The impact to the broad markets in September came from a combination of all three. The most important of which has been the fundamental for our purposes in managing our 401k. The data has not shown the improvements that I and many others had hoped would show up by this point in the economic recovery. Jobs have been added, but at the lower income range. GDP has improved, but is projected to be in the 2-2.5% range and that is not enough to sustain market growth as the levels some are projecting. Earnings have been positive, but they are beating lower revisions. Revenue for companies have not grown proportionate to prices, with stock buybacks and spending cuts keep earning positive. All of this adds up to slow growth and that will not allow stock prices to rise at the rate we have experienced over the last 24 months. Thus, we are prepared for the growth of the broad markets to slow going forward. If the data slows any more than the current adjustments it could result in a correction or pullback in the market prices. Thus, we have to evaluate and determine if and/or when our allocation should change from the current exposure to stocks. We are not there as of this post, but we have to look at what level we would adjust and or raise cash as a part of our allocation.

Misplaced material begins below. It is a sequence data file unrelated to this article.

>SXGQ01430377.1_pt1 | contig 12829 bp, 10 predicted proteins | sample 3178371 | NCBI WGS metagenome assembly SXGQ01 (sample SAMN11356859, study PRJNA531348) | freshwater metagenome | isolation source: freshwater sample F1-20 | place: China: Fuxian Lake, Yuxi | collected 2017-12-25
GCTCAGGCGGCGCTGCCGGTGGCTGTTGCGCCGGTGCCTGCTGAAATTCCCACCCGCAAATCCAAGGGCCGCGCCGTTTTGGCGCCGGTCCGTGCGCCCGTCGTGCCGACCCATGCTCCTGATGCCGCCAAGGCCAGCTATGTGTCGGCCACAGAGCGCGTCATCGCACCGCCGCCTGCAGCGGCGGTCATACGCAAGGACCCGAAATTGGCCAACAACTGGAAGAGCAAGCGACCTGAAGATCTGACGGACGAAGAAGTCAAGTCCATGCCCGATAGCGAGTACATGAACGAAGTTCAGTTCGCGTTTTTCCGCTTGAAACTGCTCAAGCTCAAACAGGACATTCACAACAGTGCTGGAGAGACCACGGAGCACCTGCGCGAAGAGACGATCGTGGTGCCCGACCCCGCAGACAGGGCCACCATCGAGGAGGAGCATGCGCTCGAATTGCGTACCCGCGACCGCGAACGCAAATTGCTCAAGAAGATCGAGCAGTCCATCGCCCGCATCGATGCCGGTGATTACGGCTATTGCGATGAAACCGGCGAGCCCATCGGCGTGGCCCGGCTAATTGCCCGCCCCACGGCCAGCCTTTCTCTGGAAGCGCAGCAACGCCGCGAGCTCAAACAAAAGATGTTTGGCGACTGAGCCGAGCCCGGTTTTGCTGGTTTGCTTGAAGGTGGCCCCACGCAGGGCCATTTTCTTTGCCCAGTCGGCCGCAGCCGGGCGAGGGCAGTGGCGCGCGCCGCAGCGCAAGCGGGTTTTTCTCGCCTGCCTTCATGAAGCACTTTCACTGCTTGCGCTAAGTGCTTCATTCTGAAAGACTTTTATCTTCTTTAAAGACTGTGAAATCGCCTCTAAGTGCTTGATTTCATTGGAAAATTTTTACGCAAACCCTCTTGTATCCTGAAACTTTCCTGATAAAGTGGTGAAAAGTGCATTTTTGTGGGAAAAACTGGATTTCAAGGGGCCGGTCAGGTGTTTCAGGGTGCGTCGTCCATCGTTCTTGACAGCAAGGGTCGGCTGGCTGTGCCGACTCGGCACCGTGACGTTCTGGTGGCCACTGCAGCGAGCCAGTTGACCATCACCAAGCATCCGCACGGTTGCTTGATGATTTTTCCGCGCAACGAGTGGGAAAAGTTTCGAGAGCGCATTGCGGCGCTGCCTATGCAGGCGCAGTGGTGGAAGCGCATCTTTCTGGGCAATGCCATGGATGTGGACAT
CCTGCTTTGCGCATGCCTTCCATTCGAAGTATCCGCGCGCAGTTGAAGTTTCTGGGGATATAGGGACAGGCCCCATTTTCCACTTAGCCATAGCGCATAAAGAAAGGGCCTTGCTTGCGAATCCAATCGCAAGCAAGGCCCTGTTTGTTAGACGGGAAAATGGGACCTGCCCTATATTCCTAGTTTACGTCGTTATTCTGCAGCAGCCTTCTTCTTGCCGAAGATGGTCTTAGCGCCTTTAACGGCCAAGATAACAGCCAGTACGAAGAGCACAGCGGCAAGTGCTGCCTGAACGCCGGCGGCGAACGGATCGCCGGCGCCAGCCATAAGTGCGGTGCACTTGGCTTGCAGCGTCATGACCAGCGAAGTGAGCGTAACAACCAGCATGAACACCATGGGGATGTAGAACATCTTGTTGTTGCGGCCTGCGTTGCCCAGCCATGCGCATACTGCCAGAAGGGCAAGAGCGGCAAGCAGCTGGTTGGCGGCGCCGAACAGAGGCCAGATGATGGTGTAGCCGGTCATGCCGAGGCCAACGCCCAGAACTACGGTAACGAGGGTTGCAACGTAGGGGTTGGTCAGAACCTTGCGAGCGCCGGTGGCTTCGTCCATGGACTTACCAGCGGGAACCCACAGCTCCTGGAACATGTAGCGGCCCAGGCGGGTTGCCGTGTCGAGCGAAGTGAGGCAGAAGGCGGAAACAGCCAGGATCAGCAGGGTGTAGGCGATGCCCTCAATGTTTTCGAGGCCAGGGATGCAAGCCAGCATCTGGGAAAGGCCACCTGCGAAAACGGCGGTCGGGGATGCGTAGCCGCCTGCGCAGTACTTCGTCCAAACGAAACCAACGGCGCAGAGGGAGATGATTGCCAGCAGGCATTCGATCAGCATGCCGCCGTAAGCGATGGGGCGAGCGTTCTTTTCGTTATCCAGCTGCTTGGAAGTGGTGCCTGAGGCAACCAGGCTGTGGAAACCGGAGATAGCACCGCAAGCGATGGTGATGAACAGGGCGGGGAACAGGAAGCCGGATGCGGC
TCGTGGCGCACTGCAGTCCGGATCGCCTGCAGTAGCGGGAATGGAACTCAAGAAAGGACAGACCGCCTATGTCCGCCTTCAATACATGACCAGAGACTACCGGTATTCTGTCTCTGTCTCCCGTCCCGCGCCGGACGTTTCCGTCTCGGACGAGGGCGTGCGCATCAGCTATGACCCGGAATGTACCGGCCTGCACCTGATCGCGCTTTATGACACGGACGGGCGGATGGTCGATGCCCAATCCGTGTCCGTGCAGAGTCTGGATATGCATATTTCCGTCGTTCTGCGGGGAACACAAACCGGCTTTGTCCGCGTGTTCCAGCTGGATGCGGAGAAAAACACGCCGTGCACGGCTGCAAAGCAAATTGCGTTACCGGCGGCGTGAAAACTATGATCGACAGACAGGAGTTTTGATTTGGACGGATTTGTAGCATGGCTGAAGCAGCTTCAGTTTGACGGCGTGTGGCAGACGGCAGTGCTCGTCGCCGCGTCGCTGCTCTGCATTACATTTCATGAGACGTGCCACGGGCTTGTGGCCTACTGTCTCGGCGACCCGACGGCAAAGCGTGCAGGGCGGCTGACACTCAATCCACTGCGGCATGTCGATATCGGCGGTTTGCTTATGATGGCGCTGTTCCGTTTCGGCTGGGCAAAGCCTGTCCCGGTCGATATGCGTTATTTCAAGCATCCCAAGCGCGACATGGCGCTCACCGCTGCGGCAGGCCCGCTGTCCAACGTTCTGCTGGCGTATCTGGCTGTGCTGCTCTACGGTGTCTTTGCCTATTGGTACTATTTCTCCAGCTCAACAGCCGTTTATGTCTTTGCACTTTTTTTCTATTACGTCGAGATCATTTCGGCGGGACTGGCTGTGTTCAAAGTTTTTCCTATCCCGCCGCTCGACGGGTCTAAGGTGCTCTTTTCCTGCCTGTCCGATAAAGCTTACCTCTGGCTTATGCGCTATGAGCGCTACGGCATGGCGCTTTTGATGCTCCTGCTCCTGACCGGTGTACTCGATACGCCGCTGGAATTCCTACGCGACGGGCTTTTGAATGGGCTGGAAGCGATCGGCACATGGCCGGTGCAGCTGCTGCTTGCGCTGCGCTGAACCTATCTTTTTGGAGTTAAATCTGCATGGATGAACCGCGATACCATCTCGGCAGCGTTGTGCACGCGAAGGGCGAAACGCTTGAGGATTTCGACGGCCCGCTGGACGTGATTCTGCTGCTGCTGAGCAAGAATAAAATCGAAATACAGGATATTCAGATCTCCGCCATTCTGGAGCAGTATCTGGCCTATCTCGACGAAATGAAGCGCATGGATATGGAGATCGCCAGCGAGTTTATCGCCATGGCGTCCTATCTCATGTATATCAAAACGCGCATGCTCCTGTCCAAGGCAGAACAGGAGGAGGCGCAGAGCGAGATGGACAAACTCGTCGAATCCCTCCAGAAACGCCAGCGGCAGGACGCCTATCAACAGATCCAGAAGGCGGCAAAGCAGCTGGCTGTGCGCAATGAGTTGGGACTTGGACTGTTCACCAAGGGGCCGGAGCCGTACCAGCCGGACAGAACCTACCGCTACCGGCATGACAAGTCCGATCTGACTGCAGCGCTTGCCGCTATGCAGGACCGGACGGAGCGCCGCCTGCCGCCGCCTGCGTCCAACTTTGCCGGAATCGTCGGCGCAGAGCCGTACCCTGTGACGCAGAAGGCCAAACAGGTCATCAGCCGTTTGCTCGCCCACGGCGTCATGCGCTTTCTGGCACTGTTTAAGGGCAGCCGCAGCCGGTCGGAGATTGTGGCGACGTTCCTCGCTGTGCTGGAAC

The chart below is the S&P 500 index since January of this year. Despite the ups and downs the index has advanced 6.7% for the year. Based on the long term trendlines of the index we are currently using 1910 as the level we would want to hold in order to remain fully invested. Being that September ends the third quarter of the year we will have earnings reports and economic reports relative to the quarter. If it holds up all will go well moving forward. If the data turns lower, we have to watch how we will manage this event. You will receive a specific email addressing how to allocate both the current money and future allocations. Managing risk relative to long term time horizons is always a challenge as the science of projecting the impact of the fundamental data is intertwined with the short term news and events impacting markets. Thus, we will ladder out of our positions and make the market validate our beliefs looking forward. We will take a the approach of making an error on the conservative side versus holding too long and giving up our profits we have been so patient to accumulate.